Blogpost, self-reliance

Pack Your Bags (Or Don’t)

BaggageIn about a month and a half, I’ll be moving to Virginia.  It’s an exciting time!  Filled with all kinds of possibilities.  While we’re looking forward to that future, we must first deal with the daunting task of moving all (or most or some) of our stuff.  The process of packing is a necessary evil where you must decide what is going with you and what things just need to go!  Some people have trouble letting go of the things that they’ve accumulated over the years.  For better or worse, we get attached to things from the past and have trouble letting go.

The same holds true for the events from our past.  Some are vital and need to be packed in bubble wrap to make sure that they never get damaged.  While others should be sold at a garage sale or taken to the dump.  It’s difficult though.  Somehow the events of our lives feel like part of us and letting go of anything seems like a mild betrayal to who we really are.  Much like the physical moving, the weight of carrying the past into the future is a consideration to be made.

Since we are talking about emotional weight rather than the physical, the process for unloading or putting old memories into deep storage is different.  It is actually the process of making the memories that support the new future bigger/more important or re-purposing those unhelpful memories.  Talk about, envision and feel the stories from your past that you want to carry forward with more intensity and belief that it is who you are.  Let the less than helpful ones fade or flip them to support where you are going rather than where you’ve been.  That breakup or firing does not need to be a scar on your self-esteem.  It can be a rallying cry for better performance in the future.  Those “small” accomplishments that you overlook when you discuss what you’ve done can be made larger and more vivid.  It is simply a process of focusing on it in a different way.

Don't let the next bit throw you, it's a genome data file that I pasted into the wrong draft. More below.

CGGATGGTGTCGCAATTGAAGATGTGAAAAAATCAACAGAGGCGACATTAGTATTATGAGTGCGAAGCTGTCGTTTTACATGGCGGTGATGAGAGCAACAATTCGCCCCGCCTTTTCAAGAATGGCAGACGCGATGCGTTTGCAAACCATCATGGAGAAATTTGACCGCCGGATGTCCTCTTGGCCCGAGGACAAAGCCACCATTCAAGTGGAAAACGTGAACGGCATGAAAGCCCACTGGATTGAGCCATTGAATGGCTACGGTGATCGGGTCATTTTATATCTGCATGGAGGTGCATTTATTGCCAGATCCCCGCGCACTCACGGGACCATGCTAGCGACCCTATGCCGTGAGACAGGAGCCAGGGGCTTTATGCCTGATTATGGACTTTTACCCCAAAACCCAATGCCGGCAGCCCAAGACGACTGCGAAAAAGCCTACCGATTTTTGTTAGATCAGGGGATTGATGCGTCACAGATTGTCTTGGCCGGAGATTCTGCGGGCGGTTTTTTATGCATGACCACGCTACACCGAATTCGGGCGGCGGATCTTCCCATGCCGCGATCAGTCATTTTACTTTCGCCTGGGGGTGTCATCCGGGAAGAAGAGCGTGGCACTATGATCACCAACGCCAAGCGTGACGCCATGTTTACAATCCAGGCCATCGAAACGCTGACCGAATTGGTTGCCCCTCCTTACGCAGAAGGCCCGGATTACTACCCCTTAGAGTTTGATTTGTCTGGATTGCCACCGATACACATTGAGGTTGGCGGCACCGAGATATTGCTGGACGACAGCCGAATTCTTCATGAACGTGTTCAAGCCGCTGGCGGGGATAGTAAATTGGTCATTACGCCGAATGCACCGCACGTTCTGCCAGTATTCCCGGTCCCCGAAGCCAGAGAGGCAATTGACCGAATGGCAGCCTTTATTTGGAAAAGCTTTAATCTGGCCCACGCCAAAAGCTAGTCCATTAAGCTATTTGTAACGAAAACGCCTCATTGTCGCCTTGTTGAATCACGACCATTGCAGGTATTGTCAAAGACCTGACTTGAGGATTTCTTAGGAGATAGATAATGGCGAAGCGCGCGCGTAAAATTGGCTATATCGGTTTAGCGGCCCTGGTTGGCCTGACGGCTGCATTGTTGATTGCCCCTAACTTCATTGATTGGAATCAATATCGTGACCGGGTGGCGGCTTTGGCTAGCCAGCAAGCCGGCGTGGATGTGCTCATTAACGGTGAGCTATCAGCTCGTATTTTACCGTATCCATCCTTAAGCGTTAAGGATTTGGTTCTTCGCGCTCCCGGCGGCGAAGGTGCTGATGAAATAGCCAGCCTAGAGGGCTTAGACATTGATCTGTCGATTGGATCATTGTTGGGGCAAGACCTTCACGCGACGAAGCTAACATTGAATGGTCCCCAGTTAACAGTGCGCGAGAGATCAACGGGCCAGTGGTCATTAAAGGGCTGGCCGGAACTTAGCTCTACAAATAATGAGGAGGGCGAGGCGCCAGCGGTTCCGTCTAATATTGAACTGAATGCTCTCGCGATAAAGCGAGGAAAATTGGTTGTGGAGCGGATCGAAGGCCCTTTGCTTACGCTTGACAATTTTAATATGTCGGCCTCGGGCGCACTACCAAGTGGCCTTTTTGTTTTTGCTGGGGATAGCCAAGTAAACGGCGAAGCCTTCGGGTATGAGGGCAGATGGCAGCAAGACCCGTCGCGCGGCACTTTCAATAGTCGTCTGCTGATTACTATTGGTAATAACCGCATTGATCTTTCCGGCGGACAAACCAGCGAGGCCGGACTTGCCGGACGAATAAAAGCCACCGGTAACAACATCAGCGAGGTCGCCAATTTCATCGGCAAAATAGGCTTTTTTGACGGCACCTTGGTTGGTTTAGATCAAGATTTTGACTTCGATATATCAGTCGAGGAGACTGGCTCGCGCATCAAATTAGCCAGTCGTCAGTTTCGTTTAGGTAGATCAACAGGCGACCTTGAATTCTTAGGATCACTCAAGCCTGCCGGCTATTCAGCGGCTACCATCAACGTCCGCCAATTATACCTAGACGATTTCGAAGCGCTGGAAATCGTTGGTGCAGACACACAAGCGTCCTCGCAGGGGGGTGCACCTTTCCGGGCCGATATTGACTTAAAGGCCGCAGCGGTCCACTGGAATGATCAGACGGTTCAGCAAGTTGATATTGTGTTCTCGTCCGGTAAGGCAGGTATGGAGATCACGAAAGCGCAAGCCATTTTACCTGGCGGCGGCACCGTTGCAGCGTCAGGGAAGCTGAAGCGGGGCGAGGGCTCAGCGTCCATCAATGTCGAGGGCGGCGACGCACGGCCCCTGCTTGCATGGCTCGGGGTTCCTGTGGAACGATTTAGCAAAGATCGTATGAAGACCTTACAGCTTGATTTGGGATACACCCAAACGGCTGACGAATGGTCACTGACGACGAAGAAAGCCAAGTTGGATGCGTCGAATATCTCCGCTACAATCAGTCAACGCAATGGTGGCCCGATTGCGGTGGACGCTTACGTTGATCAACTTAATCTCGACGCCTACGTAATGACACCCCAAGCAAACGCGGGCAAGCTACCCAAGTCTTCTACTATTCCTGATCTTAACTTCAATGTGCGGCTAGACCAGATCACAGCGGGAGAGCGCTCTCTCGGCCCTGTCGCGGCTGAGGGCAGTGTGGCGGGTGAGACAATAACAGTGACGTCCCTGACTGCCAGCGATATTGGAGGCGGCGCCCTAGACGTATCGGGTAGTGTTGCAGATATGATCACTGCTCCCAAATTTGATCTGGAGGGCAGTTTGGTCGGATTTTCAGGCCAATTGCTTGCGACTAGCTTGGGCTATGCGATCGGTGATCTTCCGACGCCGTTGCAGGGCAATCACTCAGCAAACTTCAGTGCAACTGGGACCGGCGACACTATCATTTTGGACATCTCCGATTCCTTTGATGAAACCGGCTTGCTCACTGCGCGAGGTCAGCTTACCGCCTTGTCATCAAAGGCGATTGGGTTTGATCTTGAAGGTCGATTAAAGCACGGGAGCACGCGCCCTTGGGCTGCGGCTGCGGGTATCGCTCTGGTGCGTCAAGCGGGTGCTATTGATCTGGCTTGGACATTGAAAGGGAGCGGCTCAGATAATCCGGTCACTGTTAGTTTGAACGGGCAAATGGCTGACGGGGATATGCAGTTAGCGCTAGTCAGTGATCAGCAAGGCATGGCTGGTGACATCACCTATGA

So regardless of who you are or what portion of your life you are in.  You’re always packing for the future.  What are you going to bring with you?  Are you going to allow yourself to be weighed down by things that are probably insignificant to where you want to go?  Or are you going to be selective about the “baggage” that you carry with you?  It’s all your baggage but you don’t need to carry it all.

“It’s my industrial strength hairdryer.  AND I CAN’T LIVE WITHOUT IT!!!”

Pete

 

Advertisements
Blogpost, self-reliance

Bio-Chemical War on Yourself

cannonI just wept in front of a room of teenagers.  It wasn’t part of the lesson plan but every once in a while, you just have to go with it.  Whenever I talk about a particular former student, it is bound to happen.  It has almost gotten to the point where the waterworks start before I even tell the story.  That’s because I’ve let it happen.  The memory does not have to be painful.   It is a combination of factors that make it so and they’re all within my control.

It seems as though many of us have a very hands off relationship with emotions.  They are things that happen to us rather than our creation.  Emotions are the effect of some cause outside of ourselves and all we can do is point the finger at the guilty party.  As we become more tethered to technology it seems to be getting worse.  Rather than the local humans and situations that can impact how we feel, there is now a virtual world that can impact us day or night, instant by instant.  So we deflect, deny or deliberate on why we feel this way regularly.  But as is usually the case, the answer is all inside.

The chemicals coursing through our brains are there to make the feeling happen.  So in a sense, you are in bio-chemical warfare at all times.  Bringing out the big guns of oxytocin and serotonin to combat the overwhelming attack of cortisol.  It’s not the stuff that they make movies about but it is the reason that we watch movies.  Our brain and body are in a constant feedback loop with each other.  The secretion of these chemicals are what makes feelings happen but we have our hands on the release valves and need to pay attention to these things in order to influence them: physiology, focus and inner dialogue.